Lunch on the run
The Waterfront Café (13), on the dockside (001 246 427 0093; waterfrontcafe.com.bb), is a good spot to try Caribbean favourite Bul Jol (salted cod with lime) for B$20 (£6.40).
Head to the Garrison district, south-east of central Bridgetown. St Ann's Garrison on Bay Street was the British base on Barbados. The one-time military prison is now the Barbados Museum and Historical Society (14) (001 246 427 0201; barbmuse.org.bb), an institution that covers everything from the arrival of Amerindian tribes to the hatching habits of turtles. It opens 9am-5pm daily (except Sundays, 2-6pm), admission B$15 (£4.80).
The gaudy seafront strip of St Lawrence Gap (3) is the nightlife heartland. Sweet Potatoes (001 246 420 7668) is a lively bar-restaurant ideal for the sipping of a Banks beer – a Bajan favourite– at sunset.
Dining with the locals
Pisces (001 246 435 6564; piscesbarbados.com) is the best restaurant in St Lawrence Gap (3), and serves line-caught yellowfin tuna for B$69 (£23). Champers (15) at Skeetes Hall (001 246 434 3463; champersbarbados.com) boasts a veranda built on sea-lashed rocks. Parmesan-crusted barracuda is B$59.50 (£20). Daphne's, at The House (4), does salt-baked snapper for B$86 (£29). But for a true Bajan experience, hit the south-coast town of Oistins (16), where, each Friday and Saturday night, locals eat flame-fried fish at beachside shacks. Uncle George – where a huge marlin steak costs B$25 (£8) – is the pick.
Sunday morning: go to church
Resplendent on a hilltop near Pot House in the east of the island, St John's Church (17), with its sturdy clocktower, is unmistakably British. The current 1836 version replaced earlier buildings destroyed by hurricanes. It opens 6am-6pm daily (001 246 433 5599).
Take a ride
Realistically, you will need a car to explore the east and centre of Barbados.
Courtesy Rent-A-Car (001 246 431 4160; courtesyrentacar.com) has an office at the airport (1) and will deliver a vehicle to your hotel. Prices from US$73 (£48) per day, from US$361 (£234) for an entire week.
Chart an anti-clockwise route around the island, starting at Sunbury Plantation House (18) (001 246 423 6270; barbadosgreathouse.com), an atmospheric 18th-century sugar mansion stuffed with Victorian memorabilia. Curiously, it also hosts a collection of antique cameras. Open 10am-5pm daily, admission B$18 (£6).
Move on to Hunte's Gardens (19), a delightful leafy oasis, laden with orchids, in the village of Castle Grant (001 246 433 3333; huntesgardensbarbados.com). It opens 9am-4pm daily, admission B$20 (£7).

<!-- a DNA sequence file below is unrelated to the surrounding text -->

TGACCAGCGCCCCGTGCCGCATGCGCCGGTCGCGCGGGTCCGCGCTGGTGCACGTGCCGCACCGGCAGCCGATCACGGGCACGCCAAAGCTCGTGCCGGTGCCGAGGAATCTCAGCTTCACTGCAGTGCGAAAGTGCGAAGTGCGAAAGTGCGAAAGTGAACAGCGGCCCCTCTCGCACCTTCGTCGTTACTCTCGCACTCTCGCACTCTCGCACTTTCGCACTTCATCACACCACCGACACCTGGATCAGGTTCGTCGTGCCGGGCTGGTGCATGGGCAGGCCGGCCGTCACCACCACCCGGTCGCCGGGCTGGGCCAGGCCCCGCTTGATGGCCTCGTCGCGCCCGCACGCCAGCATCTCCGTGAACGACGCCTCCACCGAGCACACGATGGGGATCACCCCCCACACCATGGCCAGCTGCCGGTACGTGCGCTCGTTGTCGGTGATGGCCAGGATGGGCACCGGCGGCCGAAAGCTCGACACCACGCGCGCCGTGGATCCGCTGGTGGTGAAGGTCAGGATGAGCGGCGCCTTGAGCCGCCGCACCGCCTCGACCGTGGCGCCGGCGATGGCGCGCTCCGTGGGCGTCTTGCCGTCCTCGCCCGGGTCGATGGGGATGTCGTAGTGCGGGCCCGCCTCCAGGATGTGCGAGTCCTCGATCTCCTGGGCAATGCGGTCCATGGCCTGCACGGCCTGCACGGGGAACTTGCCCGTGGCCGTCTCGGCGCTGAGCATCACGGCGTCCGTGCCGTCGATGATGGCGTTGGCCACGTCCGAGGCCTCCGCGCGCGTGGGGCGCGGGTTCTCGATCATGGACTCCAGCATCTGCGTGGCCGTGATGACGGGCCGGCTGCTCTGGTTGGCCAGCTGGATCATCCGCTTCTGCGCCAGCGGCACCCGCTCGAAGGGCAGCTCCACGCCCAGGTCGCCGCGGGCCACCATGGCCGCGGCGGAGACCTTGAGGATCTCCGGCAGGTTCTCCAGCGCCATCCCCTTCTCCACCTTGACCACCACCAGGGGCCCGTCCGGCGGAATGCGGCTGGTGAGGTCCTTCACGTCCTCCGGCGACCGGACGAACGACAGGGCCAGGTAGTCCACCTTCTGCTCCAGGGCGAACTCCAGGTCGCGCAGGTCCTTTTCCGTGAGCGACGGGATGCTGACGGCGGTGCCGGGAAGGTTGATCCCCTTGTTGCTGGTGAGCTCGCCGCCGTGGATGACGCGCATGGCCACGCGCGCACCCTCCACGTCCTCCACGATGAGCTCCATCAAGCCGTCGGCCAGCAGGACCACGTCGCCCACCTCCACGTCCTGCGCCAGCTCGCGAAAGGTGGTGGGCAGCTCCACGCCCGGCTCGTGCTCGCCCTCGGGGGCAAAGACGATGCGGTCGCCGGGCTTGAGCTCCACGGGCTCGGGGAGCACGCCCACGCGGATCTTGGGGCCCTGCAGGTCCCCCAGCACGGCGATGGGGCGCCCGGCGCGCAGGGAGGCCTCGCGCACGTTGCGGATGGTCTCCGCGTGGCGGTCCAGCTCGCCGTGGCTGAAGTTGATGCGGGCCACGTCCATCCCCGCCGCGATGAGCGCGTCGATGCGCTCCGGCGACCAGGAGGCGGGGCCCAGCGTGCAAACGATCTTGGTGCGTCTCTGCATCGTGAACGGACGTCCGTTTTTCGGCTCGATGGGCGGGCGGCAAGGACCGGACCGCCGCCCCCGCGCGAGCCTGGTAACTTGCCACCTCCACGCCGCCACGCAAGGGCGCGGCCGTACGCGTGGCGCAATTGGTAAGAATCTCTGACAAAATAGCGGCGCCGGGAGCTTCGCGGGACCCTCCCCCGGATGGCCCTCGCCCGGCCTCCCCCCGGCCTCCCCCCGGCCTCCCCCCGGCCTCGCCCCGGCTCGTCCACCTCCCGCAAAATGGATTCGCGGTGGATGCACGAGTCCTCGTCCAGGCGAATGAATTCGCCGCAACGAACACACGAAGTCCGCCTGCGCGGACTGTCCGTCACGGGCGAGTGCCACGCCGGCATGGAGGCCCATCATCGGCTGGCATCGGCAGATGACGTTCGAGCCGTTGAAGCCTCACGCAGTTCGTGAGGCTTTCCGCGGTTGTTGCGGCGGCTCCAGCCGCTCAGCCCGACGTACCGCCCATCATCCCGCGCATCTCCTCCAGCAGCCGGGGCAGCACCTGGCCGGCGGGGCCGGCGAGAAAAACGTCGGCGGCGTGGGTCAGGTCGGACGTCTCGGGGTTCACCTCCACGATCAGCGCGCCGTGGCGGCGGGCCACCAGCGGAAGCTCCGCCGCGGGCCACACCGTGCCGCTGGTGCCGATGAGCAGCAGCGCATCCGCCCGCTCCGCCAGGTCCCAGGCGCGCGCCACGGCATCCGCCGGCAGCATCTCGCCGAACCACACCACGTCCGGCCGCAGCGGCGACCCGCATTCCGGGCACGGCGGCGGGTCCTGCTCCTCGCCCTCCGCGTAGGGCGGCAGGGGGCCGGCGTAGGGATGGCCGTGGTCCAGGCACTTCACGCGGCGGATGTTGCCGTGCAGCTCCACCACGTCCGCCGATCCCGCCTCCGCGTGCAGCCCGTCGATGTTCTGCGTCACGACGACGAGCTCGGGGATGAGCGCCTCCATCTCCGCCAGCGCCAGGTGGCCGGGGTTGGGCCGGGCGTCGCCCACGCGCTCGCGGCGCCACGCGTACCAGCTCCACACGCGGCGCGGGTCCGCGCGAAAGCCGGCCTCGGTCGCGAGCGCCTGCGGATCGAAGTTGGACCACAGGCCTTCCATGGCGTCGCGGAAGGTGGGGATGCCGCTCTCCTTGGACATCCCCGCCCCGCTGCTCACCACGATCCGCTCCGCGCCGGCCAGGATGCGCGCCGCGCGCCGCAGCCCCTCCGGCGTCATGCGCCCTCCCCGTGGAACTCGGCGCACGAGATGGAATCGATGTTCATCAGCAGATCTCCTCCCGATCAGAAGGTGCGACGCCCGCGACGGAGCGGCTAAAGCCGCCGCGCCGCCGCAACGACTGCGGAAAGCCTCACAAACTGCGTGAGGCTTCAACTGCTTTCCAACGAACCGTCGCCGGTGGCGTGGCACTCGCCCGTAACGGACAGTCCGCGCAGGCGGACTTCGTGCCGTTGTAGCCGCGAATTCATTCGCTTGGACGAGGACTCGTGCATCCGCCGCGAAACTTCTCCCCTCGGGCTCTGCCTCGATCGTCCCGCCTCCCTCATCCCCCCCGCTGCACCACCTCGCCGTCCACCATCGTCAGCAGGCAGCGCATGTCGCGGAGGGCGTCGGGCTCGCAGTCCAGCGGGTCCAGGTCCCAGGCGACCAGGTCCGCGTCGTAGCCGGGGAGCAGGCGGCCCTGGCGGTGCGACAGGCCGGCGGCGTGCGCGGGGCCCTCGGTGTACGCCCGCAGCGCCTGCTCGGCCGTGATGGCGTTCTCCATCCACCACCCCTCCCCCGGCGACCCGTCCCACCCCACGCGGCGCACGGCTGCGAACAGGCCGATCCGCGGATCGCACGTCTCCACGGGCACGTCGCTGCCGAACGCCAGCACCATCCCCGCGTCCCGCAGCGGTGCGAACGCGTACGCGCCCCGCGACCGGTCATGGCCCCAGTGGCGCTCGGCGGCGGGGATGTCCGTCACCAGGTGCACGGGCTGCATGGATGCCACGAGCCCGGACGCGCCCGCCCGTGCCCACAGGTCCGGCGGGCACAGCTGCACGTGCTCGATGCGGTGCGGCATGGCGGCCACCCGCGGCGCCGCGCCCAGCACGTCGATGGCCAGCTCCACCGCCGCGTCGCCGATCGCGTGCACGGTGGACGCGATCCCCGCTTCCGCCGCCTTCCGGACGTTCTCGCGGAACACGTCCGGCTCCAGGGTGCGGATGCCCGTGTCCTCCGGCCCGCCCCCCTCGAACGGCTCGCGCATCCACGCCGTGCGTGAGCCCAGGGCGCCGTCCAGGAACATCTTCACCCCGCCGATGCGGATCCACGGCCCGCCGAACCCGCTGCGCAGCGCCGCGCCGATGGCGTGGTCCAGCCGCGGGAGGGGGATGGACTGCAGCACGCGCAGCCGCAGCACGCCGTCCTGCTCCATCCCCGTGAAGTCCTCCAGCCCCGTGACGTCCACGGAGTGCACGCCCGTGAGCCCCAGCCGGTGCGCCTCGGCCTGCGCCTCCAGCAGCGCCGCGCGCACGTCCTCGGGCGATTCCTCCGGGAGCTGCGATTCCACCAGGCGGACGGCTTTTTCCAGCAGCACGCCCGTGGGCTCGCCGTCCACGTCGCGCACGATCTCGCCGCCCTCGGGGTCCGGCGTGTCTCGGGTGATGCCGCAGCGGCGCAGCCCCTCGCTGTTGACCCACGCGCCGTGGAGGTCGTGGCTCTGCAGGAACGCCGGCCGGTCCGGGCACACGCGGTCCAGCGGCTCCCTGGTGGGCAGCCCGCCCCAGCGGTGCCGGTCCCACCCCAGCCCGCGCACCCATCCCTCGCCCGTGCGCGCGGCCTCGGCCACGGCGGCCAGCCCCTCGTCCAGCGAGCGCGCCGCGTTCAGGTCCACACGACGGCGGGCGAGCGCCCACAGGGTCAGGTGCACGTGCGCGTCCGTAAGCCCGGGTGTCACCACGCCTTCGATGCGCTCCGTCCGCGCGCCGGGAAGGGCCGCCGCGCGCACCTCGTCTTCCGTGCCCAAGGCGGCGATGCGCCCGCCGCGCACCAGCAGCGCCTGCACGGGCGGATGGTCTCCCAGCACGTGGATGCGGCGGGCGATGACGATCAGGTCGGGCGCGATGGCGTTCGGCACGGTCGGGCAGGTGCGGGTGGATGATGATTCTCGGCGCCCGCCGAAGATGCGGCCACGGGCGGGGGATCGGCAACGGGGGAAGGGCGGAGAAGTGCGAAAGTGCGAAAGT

Then drive west to Harrison's Cave (20) at Welchman Hall (001 246 417 3700; harrisonscave.com). This is a dramatic labyrinth of caverns where stalactites hang like sharks' teeth. Tours 8.45am-3.45pm daily, admission B$60 (£20).
Out to brunch
Pause at Sand Dunes Restaurant (21), a defiantly down-to-earth east-coast eatery on Ermy Bourne Highway just outside the village of Belleplaine (001 246 422 9427). Demolish a hearty plate of flying fish with peas and rice – the national dish – for B$20 (£7).
A walk in the park
The word "park" is misleading, but the beauty of Barclays Park (22) is hardly in question. This is a picnic area deposited alongside one of the most picturesque beaches in Barbados: a three-mile crescent that curves along the east coast from Lakes Beach to Bathsheba. The ocean is too fierce for swimming, but you can admire daredevil surfers as they ride the breakers, and meet Bajan families picnicking.
Take a view
Resume your drive into the remote north of the island, ascending to the 850-ft summit of Cherry Tree Hill (23). You look south to the Scotland District, so called because its rocky contours were said to remind Scots settlers of home, with the east coast ebbing beyond.
From here, the road winds to St Nicholas Abbey (24). Despite the name, this is not a monastery but another 18th-century plantation house (001 246 422 8725; stnicholasabbey.com) – that still produces rum. It opens 10am-3.30pm daily except Saturday, admission B$30 (£10).
Return to the west and follow the coast road south, through the photogenic second "city" of Speightstown (25), with its brightly painted clapboard houses, and the smaller (but still pretty) Holetown (26).
Finish your day at Brandons Beach (27), where Weisers On The Bay (001 246 425 6450; weisersbeachbar.com) is perfect for a sunset tipple; it opens 9am-7pm daily (to 10pm Friday and Saturday).
Icing on the cake
Check in early for your flight home, to allow time to visit the Concorde Experience (001 246 420 7738; barbadosconcorde.com) at the airport. Open 9am-5pm from Tuesday to Saturday, admission B$30 (£10).